HealthDay operates under the strictest editorial standards. Our syndicated news content is completely independent of any financial interests, is based solely on industry-respected sources and the latest scientific research, and is carefully fact-checked by a team of industry experts to ensure accuracy.
- All articles are edited and checked for factual accuracy by our Editorial Team prior to being published.
- Unless otherwise noted, all articles focusing on new research are based on studies published in peer-reviewed journals or issued from independent and respected medical associations, academic groups and governmental organizations.
- Each article includes a link or reference to the original source.
- Any known potential conflicts of interest associated with a study or source are made clear to the reader.
Please see our Editorial and Fact-Checking Policy for more detail.Editorial and Fact-Checking Policy
HealthDay Editorial Commitment
HeathDay is committed to maintaining the highest possible levels of impartial editorial standards in the content that we present on our website. All of our articles are chosen independent of any financial interests. Editors and writers make all efforts to clarify any financial ties behind the studies on which we report.
THURSDAY, Sept. 19 (HealthDay News) -- The Tips from Former Smokers (Tips) television campaign, which features true stories of former smokers living with the unfortunate consequences of their past habit, appears to motivate smokers to seek information through quitlines and the Internet, according to a report published in the Sept. 20 issue of the U.S. Centers for Disease Control and Prevention's Morbidity and Mortality Weekly Report.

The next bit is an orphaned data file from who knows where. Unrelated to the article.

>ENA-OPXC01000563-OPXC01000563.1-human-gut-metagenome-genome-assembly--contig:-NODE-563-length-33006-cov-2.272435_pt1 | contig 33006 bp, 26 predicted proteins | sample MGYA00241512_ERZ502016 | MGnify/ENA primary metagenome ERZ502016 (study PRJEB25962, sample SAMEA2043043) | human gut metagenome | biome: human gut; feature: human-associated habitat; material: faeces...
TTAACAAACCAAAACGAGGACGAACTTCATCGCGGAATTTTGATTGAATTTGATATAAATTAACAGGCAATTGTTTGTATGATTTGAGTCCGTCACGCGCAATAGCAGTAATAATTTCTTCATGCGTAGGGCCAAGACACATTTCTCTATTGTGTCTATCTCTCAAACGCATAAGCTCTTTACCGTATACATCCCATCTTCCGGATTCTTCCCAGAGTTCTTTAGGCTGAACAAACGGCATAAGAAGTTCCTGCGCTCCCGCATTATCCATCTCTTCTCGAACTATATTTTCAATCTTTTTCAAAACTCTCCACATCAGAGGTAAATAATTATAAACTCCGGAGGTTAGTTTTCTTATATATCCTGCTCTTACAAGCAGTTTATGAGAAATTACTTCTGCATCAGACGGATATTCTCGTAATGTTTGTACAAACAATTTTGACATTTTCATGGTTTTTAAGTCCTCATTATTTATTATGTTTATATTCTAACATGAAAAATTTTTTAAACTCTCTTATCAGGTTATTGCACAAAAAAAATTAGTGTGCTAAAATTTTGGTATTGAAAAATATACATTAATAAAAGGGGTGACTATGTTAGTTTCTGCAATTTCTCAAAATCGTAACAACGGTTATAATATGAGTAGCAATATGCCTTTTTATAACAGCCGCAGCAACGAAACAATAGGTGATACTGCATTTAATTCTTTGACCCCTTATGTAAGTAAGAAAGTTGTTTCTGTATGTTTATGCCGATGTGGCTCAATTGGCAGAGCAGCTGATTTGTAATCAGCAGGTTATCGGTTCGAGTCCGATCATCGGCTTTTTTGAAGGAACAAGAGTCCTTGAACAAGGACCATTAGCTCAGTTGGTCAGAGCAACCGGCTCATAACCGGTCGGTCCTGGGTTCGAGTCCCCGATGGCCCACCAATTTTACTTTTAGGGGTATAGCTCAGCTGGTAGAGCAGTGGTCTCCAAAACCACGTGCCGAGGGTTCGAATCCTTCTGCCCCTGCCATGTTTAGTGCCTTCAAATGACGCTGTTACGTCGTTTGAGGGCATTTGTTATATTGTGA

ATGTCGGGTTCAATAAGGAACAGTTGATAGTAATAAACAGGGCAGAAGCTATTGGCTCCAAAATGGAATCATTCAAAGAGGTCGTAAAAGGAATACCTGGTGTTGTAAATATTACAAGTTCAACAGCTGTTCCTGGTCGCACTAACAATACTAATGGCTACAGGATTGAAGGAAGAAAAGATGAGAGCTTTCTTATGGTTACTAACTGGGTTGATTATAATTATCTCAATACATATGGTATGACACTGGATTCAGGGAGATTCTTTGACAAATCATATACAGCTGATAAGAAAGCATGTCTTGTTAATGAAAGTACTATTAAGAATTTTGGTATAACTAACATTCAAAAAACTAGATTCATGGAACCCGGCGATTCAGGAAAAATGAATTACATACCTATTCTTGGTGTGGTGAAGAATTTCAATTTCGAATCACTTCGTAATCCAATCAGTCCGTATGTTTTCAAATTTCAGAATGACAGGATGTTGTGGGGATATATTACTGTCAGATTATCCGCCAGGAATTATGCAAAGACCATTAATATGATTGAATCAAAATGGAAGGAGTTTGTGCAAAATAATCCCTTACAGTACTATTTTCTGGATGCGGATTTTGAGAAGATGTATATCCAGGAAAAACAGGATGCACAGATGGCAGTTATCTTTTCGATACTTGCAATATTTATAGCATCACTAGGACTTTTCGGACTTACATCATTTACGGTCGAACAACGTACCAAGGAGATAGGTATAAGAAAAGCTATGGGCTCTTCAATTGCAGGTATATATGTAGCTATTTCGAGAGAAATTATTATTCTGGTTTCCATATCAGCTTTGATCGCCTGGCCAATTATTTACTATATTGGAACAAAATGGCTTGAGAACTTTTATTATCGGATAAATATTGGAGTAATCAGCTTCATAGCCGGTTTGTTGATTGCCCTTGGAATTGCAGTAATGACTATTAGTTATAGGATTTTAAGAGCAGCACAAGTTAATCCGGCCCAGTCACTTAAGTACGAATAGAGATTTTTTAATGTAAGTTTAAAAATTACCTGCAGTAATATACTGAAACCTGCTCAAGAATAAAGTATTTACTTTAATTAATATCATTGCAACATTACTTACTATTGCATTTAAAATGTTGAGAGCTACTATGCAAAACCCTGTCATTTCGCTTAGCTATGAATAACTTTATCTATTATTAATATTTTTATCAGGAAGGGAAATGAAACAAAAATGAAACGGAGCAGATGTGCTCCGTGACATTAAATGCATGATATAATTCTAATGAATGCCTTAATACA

In an effort to assess the Tips campaign's impact, Stephen Babb, M.P.H., of the CDC in Atlanta, and colleagues analyzed the number of weekly calls to the national telephone quitline and the number of weekly new visitors to the Tips website during the four weeks prior to the campaign, the 16 weeks of the campaign's duration, and the four weeks that followed.
Calls and website visits increased by 75 percent during the campaign and quickly fell to almost pre-campaign levels afterward. The researchers surmised that the campaign inspired an additional 151,536 callers and nearly 2.8 million unique web visitors above non-campaign levels. Furthermore, weekly call volumes fluctuated wildly, falling 38 percent during the six weeks when televised ads did not run.
"These results suggest that emotionally evocative tobacco education media campaigns featuring graphic images of the health effects of smoking can increase quitline calls and website visits and that these campaigns' effects decrease rapidly once they are discontinued," the authors write.
This story may be outdated. We suggest some alternatives.
The content contained in this article is over two years old. As such our recommendation is that you reference the articles below for the latest updates on this topic. This article has been left on our site as a matter of historic record. Please contact us at firstname.lastname@example.org with any questions.
Updated on June 03, 2022